et a l

viz.

S" phase

[32] proposed. There is no conclusive evidence linking GP

zones and S phase [33], and no microstructural evidence showing the transition from S' to S phase, thus in these alloys, AI2CuMg based precipitates are generally termed S phase. 3' (AI3 Li) d

0 0

V O

-b. o o

on o o

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0.2% PS (MPa)

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gure 6.1 170°C AGEING FOR 20:1 EXTRUSIONS

TREATM ENT

1 44

matrix on bowing round these particles [8 6 ]. Fracture toughness, however, decreases on ageing and this can be attributed to the grain boundary weakening Hautefeuille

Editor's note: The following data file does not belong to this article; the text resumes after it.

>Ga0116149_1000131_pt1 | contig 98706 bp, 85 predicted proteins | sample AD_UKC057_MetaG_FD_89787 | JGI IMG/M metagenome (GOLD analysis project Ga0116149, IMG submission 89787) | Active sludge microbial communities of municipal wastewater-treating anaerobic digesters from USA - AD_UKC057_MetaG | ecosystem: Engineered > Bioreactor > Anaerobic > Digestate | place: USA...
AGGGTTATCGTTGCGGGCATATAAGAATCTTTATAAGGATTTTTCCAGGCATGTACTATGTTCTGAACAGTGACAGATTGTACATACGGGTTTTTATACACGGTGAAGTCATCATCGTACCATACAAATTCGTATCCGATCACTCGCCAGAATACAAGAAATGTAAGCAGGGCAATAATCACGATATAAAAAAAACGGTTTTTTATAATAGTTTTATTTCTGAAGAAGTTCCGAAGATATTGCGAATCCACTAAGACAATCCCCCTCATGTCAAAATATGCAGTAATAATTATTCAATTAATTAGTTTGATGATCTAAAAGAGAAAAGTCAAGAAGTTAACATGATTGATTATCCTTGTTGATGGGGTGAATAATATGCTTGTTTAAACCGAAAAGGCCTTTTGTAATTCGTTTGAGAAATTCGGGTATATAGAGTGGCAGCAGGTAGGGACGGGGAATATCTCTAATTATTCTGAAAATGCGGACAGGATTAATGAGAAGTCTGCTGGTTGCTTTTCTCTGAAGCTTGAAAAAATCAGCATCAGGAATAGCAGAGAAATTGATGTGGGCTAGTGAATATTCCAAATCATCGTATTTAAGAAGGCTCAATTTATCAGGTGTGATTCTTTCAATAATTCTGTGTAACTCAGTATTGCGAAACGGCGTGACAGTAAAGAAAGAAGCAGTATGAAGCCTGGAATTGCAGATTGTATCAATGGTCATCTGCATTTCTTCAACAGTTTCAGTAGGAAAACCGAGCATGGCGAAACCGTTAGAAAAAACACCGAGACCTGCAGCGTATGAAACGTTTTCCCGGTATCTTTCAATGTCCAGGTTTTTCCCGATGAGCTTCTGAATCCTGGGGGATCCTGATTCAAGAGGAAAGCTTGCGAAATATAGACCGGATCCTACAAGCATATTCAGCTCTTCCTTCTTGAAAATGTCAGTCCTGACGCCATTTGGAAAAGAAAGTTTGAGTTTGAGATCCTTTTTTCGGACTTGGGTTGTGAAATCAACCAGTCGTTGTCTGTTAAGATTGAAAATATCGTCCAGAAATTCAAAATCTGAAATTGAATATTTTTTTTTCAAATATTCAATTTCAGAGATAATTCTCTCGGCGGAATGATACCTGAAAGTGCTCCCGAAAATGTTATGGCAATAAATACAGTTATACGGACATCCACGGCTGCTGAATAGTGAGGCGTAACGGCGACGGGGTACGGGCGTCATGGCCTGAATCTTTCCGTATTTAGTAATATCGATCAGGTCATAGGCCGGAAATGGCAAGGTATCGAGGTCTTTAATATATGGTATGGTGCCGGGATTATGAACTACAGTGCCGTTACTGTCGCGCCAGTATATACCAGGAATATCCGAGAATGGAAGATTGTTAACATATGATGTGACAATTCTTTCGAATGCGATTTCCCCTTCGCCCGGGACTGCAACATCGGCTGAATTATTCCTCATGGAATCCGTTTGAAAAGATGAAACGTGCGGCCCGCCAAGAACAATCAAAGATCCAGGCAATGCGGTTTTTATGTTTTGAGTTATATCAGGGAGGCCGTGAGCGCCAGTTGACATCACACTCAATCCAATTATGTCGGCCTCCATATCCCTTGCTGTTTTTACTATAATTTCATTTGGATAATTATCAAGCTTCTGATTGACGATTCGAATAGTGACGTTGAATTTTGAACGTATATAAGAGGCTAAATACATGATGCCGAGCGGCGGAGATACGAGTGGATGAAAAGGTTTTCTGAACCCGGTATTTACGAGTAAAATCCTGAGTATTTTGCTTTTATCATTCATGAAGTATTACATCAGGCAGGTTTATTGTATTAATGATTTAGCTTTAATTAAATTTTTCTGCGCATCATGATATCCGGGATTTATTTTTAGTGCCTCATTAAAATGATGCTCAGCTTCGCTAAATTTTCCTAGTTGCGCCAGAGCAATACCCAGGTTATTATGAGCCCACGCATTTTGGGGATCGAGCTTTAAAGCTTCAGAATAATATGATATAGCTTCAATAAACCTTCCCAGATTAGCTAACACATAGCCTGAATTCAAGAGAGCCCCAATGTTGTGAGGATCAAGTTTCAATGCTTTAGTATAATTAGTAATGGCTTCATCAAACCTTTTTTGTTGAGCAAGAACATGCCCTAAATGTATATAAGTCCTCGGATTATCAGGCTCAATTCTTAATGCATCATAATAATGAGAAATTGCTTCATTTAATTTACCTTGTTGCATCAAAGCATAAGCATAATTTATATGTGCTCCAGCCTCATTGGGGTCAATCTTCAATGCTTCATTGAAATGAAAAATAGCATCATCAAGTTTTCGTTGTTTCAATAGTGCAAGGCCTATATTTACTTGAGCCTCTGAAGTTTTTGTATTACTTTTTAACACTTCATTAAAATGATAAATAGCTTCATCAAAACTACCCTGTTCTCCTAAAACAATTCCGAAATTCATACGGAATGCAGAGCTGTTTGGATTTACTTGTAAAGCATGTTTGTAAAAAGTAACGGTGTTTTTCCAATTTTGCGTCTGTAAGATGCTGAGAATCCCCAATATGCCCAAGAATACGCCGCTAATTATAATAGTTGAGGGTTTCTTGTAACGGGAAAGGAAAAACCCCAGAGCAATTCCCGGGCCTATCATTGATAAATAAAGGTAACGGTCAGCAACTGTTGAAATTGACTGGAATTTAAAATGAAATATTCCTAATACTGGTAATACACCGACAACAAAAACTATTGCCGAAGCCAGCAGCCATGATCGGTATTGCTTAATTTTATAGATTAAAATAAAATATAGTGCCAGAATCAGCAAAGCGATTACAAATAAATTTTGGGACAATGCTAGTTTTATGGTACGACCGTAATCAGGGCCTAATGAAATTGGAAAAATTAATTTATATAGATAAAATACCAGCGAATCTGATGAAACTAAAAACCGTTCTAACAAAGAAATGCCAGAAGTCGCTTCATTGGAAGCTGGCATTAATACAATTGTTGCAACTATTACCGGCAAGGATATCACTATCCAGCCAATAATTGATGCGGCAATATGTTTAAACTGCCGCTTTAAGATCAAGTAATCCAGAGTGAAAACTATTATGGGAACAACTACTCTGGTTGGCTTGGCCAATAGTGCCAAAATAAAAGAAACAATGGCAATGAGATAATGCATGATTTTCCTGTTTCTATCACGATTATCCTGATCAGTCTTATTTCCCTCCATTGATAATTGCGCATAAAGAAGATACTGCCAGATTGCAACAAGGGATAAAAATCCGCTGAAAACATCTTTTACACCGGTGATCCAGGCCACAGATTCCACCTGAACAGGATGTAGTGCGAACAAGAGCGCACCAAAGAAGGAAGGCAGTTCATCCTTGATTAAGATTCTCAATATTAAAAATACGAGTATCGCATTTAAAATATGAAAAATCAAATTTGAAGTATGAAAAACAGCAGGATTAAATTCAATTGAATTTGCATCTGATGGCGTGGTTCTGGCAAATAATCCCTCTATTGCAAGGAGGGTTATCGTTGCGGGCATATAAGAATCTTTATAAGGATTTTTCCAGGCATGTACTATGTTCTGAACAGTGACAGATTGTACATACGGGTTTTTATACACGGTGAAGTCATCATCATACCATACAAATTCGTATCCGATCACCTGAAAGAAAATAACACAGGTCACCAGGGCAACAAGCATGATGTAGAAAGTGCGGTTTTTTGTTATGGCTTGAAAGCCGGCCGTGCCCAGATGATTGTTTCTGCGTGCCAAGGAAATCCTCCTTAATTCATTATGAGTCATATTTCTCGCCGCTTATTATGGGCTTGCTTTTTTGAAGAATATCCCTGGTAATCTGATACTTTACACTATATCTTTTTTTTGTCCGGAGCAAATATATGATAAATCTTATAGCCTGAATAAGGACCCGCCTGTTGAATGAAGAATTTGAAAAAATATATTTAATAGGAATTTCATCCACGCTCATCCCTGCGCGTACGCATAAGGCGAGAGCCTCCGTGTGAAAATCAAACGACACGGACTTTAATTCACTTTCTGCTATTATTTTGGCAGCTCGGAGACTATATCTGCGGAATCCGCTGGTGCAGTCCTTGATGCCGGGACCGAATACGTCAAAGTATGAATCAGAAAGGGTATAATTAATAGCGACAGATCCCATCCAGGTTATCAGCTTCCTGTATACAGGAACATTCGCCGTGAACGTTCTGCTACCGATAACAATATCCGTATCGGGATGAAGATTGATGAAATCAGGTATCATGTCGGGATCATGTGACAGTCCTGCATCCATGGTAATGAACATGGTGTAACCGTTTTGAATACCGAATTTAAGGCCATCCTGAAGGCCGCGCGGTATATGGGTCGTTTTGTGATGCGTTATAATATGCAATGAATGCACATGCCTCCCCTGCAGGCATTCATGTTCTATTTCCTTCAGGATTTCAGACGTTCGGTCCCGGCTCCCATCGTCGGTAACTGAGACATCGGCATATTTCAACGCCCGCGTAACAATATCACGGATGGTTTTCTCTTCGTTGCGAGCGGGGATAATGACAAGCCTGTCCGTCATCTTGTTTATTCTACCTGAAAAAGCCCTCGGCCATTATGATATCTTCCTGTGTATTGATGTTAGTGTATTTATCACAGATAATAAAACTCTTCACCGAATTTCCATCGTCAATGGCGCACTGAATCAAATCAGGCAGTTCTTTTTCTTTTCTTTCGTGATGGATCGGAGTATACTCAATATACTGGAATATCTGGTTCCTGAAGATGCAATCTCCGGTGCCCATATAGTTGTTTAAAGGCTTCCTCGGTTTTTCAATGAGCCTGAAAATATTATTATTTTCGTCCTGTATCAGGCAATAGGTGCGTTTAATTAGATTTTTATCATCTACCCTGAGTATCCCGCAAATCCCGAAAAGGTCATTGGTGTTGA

et al

[103]

caused by the coarsening of particles there.

attributed this toughness decrease on ageing to the

intergranular precipitation of quasi-crystalline T 2 (AlgCuLie) phase which leads to loss of grain boundary strength.

Another factor that accounts for the low fracture

toughness in Aluminium-Lithium alloys is associated with intergranular failure both in underaged and overaged condition, although different mechanisms work in each case. In the underaged condition, deformation produces strain localization

across the grains

leading to wedge-opening grain boundary failure, whilst in the overaged condition the presence of soft precipitate-free zones (P.F.Z.) imposes localized strain and precipitates adjacent to the grain boundary act as sites for microvoid formation. In the peak aged condition there is a combination of both mechanisms. The results clearly indicate that the PFZs have a more detrimental effect and the fracture toughness values observed of about 12 MPa m1 / 2 are very low.

It was observed that in the overaged